One of the interesting and non-obvious problems of a packet capture system is engineering the underlying filesystem to store all data. You might think writing to a standard EXT4 / XFS / JFS / pick your favorite file system is enough. However this is a huge huge red flag, as there is no guarantee on the sustained write performance, which can result in packet loss.
Sequential Write Performance
The problem of using standard filesystems is, you have no control over the physical location of blocks on the disk. Instead the linux filesystem is responsible for mapping linear blocks to physical sectors on the disk. This ultimately leads to mass fragmentation that collects and grows like mold, and needs to be regularly defraged which in many cases is impossible. Eventually the fragmentation becomes so great your disk writes are scattered across the drive, and that high sequential write performance you benchmarked on a brand new file system, is now long gone.... been there, done that, it frustrating and sucks.
To get some idea of how blocks are actually mapped on disk, a group of Japanese researchers studied the access patterns of all the major Linux file systems. Their research is not focused on sustained seq write performance but they do show the physical access patterns for different file system on a fresh Ubuntu install.
Full Paper is here: https://www.kernel.org/doc/ols/2011/ols2011-suzaki.pdf
The above access pattern is for EXT3 file systems. Its scattered all over the place.
The above access pattern is for EXT4 file systems. The allocation is clearly far better and significant improvement over EXT3
For JFS file systems, its a some what bizarre scatter bomb allocator.
And the champion XFS file systems. This is the best allocation scheme out of all the standard file systems. If your doing DIY packet capture XFS is probably your best bet.
And finally, the above access pattern is for Reiser file systems. It appears to be maximizing the number of disk seeks, to minimize the performance! To be fair... its designed for maximum space efficiency for small files.
Sequential Write Performance
If the above hasn`t scared you enough about the dangers of using a standard file system, perhaps the raw sustained write throughput of non sequential write access will. (Data from our R&D work-in-progress 100Gbps packet capture system)
The graph below is testing the raw hardware performance by writing a single 1TB file. However to replicate a fragmented file system the write head seeks (jumps) every 1MB to 1TB of written data (X axis). The Y Axis is the final 1TB write throughput in Gbps. This shows maintaining sequential disk access is critical to guarantee sustained high performance.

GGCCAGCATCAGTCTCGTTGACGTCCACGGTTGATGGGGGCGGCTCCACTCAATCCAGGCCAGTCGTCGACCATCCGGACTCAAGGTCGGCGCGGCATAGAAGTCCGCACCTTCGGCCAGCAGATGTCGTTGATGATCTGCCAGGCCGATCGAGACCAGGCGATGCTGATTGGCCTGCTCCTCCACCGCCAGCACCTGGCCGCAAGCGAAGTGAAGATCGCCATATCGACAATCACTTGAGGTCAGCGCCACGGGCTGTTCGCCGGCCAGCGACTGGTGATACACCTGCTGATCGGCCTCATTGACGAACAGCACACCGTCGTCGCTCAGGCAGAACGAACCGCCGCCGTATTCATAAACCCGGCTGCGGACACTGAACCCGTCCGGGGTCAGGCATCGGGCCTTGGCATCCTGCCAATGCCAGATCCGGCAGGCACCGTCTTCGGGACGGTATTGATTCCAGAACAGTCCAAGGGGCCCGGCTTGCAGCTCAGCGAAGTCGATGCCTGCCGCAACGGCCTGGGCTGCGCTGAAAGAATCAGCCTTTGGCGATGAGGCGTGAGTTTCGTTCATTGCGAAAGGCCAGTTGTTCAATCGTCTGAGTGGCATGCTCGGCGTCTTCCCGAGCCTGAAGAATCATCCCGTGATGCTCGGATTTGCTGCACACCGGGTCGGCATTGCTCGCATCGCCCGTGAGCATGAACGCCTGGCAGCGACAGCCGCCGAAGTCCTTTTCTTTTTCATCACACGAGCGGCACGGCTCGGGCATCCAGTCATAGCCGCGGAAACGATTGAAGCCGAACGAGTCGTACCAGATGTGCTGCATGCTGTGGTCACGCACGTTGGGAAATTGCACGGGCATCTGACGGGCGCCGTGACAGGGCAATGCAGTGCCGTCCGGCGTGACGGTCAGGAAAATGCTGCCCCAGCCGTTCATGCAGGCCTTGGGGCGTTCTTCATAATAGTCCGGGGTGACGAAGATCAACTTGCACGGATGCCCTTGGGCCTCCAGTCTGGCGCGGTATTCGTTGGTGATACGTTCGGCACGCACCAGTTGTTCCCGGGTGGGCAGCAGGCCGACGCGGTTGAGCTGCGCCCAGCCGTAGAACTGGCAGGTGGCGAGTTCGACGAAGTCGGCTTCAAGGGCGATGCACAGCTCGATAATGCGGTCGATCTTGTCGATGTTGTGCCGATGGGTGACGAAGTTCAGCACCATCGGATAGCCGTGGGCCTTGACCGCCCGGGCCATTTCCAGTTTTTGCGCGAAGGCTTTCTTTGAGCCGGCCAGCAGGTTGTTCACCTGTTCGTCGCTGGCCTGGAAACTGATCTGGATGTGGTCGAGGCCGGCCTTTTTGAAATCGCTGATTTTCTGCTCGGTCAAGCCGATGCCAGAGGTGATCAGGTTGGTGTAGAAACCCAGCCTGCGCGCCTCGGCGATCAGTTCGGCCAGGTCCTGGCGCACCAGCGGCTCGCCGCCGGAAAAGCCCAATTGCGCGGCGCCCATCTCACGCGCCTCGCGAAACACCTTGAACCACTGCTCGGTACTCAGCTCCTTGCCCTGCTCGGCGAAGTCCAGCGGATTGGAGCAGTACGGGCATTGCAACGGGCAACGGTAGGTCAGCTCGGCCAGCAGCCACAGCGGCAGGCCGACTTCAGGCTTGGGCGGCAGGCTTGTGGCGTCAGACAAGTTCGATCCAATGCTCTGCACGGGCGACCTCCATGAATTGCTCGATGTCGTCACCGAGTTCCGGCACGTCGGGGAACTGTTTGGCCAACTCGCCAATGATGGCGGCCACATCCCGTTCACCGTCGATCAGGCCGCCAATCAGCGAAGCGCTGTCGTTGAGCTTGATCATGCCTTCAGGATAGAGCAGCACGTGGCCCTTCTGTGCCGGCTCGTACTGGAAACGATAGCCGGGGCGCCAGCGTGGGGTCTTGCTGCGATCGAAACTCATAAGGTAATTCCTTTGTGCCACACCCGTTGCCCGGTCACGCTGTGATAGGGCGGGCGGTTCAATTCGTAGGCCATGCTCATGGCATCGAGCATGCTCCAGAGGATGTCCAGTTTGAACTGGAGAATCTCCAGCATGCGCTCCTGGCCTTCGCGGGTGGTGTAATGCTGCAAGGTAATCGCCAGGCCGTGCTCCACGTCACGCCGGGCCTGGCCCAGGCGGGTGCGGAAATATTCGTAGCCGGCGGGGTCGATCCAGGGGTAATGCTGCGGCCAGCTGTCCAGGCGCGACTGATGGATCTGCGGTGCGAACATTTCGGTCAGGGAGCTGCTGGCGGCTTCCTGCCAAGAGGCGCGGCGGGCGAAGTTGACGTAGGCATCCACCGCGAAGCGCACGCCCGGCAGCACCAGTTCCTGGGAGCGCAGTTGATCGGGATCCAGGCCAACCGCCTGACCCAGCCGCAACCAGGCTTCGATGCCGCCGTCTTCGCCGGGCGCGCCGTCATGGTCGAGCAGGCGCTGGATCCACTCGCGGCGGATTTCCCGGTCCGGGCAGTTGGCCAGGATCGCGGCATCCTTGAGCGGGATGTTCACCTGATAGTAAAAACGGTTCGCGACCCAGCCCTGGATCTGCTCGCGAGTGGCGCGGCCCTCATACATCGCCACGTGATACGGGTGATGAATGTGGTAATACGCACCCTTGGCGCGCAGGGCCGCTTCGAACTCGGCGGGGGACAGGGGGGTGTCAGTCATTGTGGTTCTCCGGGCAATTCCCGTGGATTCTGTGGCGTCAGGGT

In the chart above on the very lefthand side, we see barely 10Gbps throughput for extremely fragmented systems. It then then continues in a linear ramp to just under 70Gbps sustained throughput as the writes become less and less fragmented. After that it wobbles around and finally hits just under 90Gbps sustained throughput for a 1TB write with 0% fragmentation.
File System for Packet Capture
For packet capture we are blessed with extremely simple requirements. Data is always written sequentially across the entire disk in a simple First-In-First-Out allocation system. There`s 0% fragmentation, 100% Sequential write access with no complex directory structure.
The above shows how our captures are allocated on the disk, its a very simple linear layout with a 100% guaranteed sequential access pattern. The only interesting point is when the storage eventually fills up (shown below).
When the storage system fills up our file system simply overwrites the oldest packet data, shown above. The newly captured data (Blue Arrow) overwrites the oldest data on the system (purple arrow). Eventually "CaptureA" will have no data and is fully removed from the system.
Packet capture storage performance is entirely based on:
- a) raw hardware Sequential Write performance
- b) the applications disk access pattern.
Our 100Gbps, 40Gbps, 20Gbps, 10Gbps Packet capture system`s write directly to the raw hardware using a customized file system that guarantee`s sequential access in all situations. Coupled with excellent raw hardware performance this enables full 10Gbps to 100Gbps line rate packet capture to disk across the lifetime of the device, with no fragmentation.
Happy packet capturing!